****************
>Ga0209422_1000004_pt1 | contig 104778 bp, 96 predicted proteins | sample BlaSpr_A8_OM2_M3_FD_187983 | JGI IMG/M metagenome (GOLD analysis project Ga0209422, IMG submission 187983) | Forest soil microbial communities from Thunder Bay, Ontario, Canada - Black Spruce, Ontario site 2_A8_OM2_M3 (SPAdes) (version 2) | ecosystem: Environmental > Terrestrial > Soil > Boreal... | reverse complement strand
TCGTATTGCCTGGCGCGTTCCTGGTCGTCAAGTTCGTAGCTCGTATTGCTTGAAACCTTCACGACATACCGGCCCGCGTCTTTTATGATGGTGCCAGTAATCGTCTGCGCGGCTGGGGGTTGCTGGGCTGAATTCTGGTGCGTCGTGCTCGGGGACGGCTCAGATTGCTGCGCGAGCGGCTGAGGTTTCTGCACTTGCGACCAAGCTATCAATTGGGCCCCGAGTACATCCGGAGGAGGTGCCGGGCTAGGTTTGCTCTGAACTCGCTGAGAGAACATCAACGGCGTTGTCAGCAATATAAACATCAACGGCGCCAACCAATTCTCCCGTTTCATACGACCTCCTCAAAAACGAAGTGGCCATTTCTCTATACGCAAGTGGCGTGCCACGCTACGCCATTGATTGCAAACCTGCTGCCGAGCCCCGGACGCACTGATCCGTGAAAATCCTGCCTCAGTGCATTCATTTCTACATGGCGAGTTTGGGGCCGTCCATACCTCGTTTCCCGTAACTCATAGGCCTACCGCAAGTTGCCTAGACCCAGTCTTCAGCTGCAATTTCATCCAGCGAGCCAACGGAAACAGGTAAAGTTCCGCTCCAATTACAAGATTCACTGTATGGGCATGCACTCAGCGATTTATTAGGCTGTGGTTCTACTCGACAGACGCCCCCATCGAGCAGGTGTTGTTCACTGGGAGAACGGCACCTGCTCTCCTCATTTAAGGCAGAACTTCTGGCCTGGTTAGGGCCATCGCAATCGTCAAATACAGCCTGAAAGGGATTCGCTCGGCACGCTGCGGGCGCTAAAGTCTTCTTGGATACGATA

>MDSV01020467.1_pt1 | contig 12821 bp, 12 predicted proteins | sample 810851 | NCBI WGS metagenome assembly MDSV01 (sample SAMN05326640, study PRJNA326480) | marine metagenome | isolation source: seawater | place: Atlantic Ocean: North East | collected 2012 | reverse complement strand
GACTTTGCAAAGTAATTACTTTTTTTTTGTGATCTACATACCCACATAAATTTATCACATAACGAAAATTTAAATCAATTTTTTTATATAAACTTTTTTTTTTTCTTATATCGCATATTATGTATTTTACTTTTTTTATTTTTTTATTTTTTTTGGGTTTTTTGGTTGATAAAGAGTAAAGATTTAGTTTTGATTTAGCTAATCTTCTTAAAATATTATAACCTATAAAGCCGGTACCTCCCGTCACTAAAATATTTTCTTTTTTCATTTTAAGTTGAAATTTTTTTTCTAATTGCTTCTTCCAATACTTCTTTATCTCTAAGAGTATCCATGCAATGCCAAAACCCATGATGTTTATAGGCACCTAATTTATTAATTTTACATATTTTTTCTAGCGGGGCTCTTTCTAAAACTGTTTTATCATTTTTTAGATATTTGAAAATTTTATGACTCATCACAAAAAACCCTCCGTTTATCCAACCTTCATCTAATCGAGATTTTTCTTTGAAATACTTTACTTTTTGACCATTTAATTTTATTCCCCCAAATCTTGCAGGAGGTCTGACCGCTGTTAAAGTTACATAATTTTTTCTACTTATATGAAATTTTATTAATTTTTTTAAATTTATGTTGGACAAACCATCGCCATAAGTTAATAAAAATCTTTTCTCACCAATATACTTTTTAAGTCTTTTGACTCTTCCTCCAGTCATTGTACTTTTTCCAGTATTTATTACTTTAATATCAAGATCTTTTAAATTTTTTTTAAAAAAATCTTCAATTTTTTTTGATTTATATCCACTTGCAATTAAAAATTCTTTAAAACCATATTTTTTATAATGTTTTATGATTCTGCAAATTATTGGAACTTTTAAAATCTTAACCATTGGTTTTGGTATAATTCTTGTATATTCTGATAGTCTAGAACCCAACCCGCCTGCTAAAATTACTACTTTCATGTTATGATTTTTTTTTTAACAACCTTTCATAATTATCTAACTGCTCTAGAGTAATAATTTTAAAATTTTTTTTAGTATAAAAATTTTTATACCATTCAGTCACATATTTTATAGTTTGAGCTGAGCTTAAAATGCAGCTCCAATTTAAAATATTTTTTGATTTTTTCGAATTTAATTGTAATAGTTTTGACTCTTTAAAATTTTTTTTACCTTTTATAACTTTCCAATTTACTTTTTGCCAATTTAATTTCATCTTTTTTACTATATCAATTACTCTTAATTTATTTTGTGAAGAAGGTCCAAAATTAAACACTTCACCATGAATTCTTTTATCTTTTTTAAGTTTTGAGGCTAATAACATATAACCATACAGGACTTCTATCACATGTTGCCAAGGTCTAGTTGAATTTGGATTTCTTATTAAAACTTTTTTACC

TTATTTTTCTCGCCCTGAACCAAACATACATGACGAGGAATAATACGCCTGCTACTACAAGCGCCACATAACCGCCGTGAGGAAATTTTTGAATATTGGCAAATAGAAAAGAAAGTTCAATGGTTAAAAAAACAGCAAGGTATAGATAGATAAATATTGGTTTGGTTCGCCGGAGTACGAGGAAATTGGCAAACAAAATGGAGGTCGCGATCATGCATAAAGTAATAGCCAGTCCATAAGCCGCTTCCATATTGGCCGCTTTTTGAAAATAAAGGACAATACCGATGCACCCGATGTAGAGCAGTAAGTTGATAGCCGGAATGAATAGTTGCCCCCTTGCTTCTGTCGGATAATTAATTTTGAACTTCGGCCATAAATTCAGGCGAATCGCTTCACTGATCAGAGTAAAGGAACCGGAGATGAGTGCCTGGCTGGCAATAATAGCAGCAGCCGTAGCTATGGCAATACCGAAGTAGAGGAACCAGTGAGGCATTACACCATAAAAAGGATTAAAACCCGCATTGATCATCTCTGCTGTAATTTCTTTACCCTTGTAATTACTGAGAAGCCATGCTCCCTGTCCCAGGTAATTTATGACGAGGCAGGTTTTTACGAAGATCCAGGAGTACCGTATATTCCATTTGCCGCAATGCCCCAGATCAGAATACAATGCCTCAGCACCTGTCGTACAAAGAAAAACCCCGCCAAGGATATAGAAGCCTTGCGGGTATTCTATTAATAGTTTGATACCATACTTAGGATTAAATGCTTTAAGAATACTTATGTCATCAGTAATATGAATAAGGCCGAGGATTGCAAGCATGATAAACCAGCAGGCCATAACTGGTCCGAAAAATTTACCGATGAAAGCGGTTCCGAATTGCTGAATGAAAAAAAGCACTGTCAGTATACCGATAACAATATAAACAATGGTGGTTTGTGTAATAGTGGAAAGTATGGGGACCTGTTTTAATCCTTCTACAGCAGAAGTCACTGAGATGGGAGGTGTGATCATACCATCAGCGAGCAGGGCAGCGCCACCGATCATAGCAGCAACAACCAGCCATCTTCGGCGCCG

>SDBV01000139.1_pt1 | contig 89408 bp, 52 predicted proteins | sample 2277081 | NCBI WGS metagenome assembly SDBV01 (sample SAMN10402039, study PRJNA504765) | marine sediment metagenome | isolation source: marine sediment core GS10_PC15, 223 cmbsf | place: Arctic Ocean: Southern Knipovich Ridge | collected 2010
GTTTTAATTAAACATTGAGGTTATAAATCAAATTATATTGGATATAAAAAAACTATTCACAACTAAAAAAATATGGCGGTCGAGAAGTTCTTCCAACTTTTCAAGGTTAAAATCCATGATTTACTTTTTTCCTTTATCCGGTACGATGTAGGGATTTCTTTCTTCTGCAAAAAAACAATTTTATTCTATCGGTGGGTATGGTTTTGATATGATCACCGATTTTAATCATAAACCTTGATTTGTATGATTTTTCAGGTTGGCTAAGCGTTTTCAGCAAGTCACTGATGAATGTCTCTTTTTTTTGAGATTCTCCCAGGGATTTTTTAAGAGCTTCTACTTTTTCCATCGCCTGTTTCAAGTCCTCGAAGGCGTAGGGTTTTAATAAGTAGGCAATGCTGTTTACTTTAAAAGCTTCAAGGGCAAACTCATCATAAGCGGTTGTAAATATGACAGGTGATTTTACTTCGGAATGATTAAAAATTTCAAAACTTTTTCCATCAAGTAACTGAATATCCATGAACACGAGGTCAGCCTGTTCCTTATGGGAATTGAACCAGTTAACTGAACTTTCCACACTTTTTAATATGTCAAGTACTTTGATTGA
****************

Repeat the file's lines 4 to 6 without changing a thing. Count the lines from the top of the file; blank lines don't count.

GACTTTGCAAAGTAATTACTTTTTTTTTGTGATCTACATACCCACATAAATTTATCACATAACGAAAATTTAAATCAATTTTTTTATATAAACTTTTTTTTTTTCTTATATCGCATATTATGTATTTTACTTTTTTTATTTTTTTATTTTTTTTGGGTTTTTTGGTTGATAAAGAGTAAAGATTTAGTTTTGATTTAGCTAATCTTCTTAAAATATTATAACCTATAAAGCCGGTACCTCCCGTCACTAAAATATTTTCTTTTTTCATTTTAAGTTGAAATTTTTTTTCTAATTGCTTCTTCCAATACTTCTTTATCTCTAAGAGTATCCATGCAATGCCAAAACCCATGATGTTTATAGGCACCTAATTTATTAATTTTACATATTTTTTCTAGCGGGGCTCTTTCTAAAACTGTTTTATCATTTTTTAGATATTTGAAAATTTTATGACTCATCACAAAAAACCCTCCGTTTATCCAACCTTCATCTAATCGAGATTTTTCTTTGAAATACTTTACTTTTTGACCATTTAATTTTATTCCCCCAAATCTTGCAGGAGGTCTGACCGCTGTTAAAGTTACATAATTTTTTCTACTTATATGAAATTTTATTAATTTTTTTAAATTTATGTTGGACAAACCATCGCCATAAGTTAATAAAAATCTTTTCTCACCAATATACTTTTTAAGTCTTTTGACTCTTCCTCCAGTCATTGTACTTTTTCCAGTATTTATTACTTTAATATCAAGATCTTTTAAATTTTTTTTAAAAAAATCTTCAATTTTTTTTGATTTATATCCACTTGCAATTAAAAATTCTTTAAAACCATATTTTTTATAATGTTTTATGATTCTGCAAATTATTGGAACTTTTAAAATCTTAACCATTGGTTTTGGTATAATTCTTGTATATTCTGATAGTCTAGAACCCAACCCGCCTGCTAAAATTACTACTTTCATGTTATGATTTTTTTTTTAACAACCTTTCATAATTATCTAACTGCTCTAGAGTAATAATTTTAAAATTTTTTTTAGTATAAAAATTTTTATACCATTCAGTCACATATTTTATAGTTTGAGCTGAGCTTAAAATGCAGCTCCAATTTAAAATATTTTTTGATTTTTTCGAATTTAATTGTAATAGTTTTGACTCTTTAAAATTTTTTTTACCTTTTATAACTTTCCAATTTACTTTTTGCCAATTTAATTTCATCTTTTTTACTATATCAATTACTCTTAATTTATTTTGTGAAGAAGGTCCAAAATTAAACACTTCACCATGAATTCTTTTATCTTTTTTAAGTTTTGAGGCTAATAACATATAACCATACAGGACTTCTATCACATGTTGCCAAGGTCTAGTTGAATTTGGATTTCTTATTAAAACTTTTTTACC

TTATTTTTCTCGCCCTGAACCAAACATACATGACGAGGAATAATACGCCTGCTACTACAAGCGCCACATAACCGCCGTGAGGAAATTTTTGAATATTGGCAAATAGAAAAGAAAGTTCAATGGTTAAAAAAACAGCAAGGTATAGATAGATAAATATTGGTTTGGTTCGCCGGAGTACGAGGAAATTGGCAAACAAAATGGAGGTCGCGATCATGCATAAAGTAATAGCCAGTCCATAAGCCGCTTCCATATTGGCCGCTTTTTGAAAATAAAGGACAATACCGATGCACCCGATGTAGAGCAGTAAGTTGATAGCCGGAATGAATAGTTGCCCCCTTGCTTCTGTCGGATAATTAATTTTGAACTTCGGCCATAAATTCAGGCGAATCGCTTCACTGATCAGAGTAAAGGAACCGGAGATGAGTGCCTGGCTGGCAATAATAGCAGCAGCCGTAGCTATGGCAATACCGAAGTAGAGGAACCAGTGAGGCATTACACCATAAAAAGGATTAAAACCCGCATTGATCATCTCTGCTGTAATTTCTTTACCCTTGTAATTACTGAGAAGCCATGCTCCCTGTCCCAGGTAATTTATGACGAGGCAGGTTTTTACGAAGATCCAGGAGTACCGTATATTCCATTTGCCGCAATGCCCCAGATCAGAATACAATGCCTCAGCACCTGTCGTACAAAGAAAAACCCCGCCAAGGATATAGAAGCCTTGCGGGTATTCTATTAATAGTTTGATACCATACTTAGGATTAAATGCTTTAAGAATACTTATGTCATCAGTAATATGAATAAGGCCGAGGATTGCAAGCATGATAAACCAGCAGGCCATAACTGGTCCGAAAAATTTACCGATGAAAGCGGTTCCGAATTGCTGAATGAAAAAAAGCACTGTCAGTATACCGATAACAATATAAACAATGGTGGTTTGTGTAATAGTGGAAAGTATGGGGACCTGTTTTAATCCTTCTACAGCAGAAGTCACTGAGATGGGAGGTGTGATCATACCATCAGCGAGCAGGGCAGCGCCACCGATCATAGCAGCAACAACCAGCCATCTTCGGCGCCG

>SDBV01000139.1_pt1 | contig 89408 bp, 52 predicted proteins | sample 2277081 | NCBI WGS metagenome assembly SDBV01 (sample SAMN10402039, study PRJNA504765) | marine sediment metagenome | isolation source: marine sediment core GS10_PC15, 223 cmbsf | place: Arctic Ocean: Southern Knipovich Ridge | collected 2010